Last week, Emerson Farm Middle school continued its an adventure to explore equality and our voice in government, visiting the Maryland State House.   Recently we have also visited historic landmarks in Maryland and hosted several speakers in our classroom in an attempt to understand the history of government and citizen’s rights here – and we invite learn more by visiting an album on our school’s Facebook page by following this link.

In Annapolis, by viewing sessions in both the state house and state senate, students witnessed the governmental process in all of its synergy.  We were fortunate to view the senate’s recognition of individual excellence by luminaries in the fields of business, science and education.  A spirited discussion concerning strengthening laws addressing the abuse of controlled substances was central to our exposure to the state house of representatives.

Following our experience with these august bodies, our class was treated to a tour of the Maryland State House.  Walking the halls of a building which briefly served as our nation’s capitol, we trod in the footsteps ofGeorge Washington, feeling almost a witness to his speech resigning as commander-in-chief.  We viewed the restored original chamber of the House of Delegates and traversed marble floors which have witnessed so much history.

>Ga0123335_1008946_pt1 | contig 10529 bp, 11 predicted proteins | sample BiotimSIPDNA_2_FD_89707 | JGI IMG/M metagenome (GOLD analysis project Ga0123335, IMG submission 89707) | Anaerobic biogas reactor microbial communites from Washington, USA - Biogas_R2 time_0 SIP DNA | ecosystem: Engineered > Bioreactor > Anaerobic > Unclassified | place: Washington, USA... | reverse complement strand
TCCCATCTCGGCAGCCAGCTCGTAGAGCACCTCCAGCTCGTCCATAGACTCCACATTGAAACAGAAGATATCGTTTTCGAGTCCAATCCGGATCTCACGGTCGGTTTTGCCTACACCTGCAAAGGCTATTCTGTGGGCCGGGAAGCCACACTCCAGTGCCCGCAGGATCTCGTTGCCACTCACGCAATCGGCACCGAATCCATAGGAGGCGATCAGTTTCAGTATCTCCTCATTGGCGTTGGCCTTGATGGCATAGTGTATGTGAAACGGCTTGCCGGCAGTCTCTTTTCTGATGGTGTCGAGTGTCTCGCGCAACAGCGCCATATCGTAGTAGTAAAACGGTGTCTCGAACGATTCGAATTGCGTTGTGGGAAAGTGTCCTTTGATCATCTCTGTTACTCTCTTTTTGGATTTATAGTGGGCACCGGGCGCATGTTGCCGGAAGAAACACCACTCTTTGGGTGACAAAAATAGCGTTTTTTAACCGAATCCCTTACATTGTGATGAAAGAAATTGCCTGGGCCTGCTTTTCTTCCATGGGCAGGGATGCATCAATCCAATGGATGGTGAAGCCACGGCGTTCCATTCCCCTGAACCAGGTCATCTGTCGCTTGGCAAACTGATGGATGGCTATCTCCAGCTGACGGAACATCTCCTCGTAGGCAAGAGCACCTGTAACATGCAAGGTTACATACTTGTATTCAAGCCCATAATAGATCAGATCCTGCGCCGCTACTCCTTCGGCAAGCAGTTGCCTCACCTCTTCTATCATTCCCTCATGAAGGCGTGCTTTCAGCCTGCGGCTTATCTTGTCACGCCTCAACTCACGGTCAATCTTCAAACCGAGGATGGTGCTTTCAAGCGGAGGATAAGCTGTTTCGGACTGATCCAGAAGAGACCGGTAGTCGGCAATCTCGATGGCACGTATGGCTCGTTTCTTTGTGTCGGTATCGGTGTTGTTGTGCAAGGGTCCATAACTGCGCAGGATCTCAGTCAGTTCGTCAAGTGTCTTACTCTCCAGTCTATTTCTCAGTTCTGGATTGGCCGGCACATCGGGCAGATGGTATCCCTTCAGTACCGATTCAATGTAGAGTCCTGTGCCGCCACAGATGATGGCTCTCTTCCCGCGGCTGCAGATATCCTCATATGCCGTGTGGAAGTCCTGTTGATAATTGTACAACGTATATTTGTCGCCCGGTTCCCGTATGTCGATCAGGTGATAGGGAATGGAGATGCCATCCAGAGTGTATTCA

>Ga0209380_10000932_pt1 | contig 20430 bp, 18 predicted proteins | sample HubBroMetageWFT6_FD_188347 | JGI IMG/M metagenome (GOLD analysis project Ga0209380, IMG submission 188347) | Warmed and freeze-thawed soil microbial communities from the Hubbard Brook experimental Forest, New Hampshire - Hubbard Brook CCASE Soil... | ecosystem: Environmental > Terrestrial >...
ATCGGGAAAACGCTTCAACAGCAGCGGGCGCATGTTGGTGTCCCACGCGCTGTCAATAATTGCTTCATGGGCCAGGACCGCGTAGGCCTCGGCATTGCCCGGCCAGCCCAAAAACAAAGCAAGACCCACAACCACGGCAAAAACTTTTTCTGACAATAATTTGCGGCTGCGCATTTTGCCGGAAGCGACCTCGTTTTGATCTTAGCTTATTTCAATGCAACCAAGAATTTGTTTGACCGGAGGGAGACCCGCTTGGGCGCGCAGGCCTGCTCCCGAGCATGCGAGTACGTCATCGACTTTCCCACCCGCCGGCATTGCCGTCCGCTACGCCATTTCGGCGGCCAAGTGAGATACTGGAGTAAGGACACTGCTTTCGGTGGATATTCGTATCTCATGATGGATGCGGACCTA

This tour was followed by a stroll through the Government House, which is the governor’s residence.  This was as a trip through time, as the individual rooms are presented in period styles, ranging from colonial to the Gilded Age.  The students found value in expose to the tactile elements of history, such as period decor, silver sets, clocks and  portraiture.

Following our tour of Government House we gathered at the Thurgood Marshall memorial, reviewing his words and deeds and reflecting upon their contribution to equality.  During this portion of  our day, Governor Martin O’Malley took time to interact with our class, greeting the students and posing for several photographs before returning to the business of governing.

The afternoon was spent with a first hand exploration of the nuts and bolts of governing, where we viewed several committee hearings.  We heard expert testimony and testimony from concerned citizens, reveling in the give and take between legislators and their constituents.  The hearings we explored covered subjects ranging from such weighty matters as mercury pollution and union fees to the more mundane discussions of the merits of the Raven and the Oriole as state birds.

Overall, students ended the day with a much greater appreciation of the governmental process, the equality of our voices and the ease with which they can make their voices heard.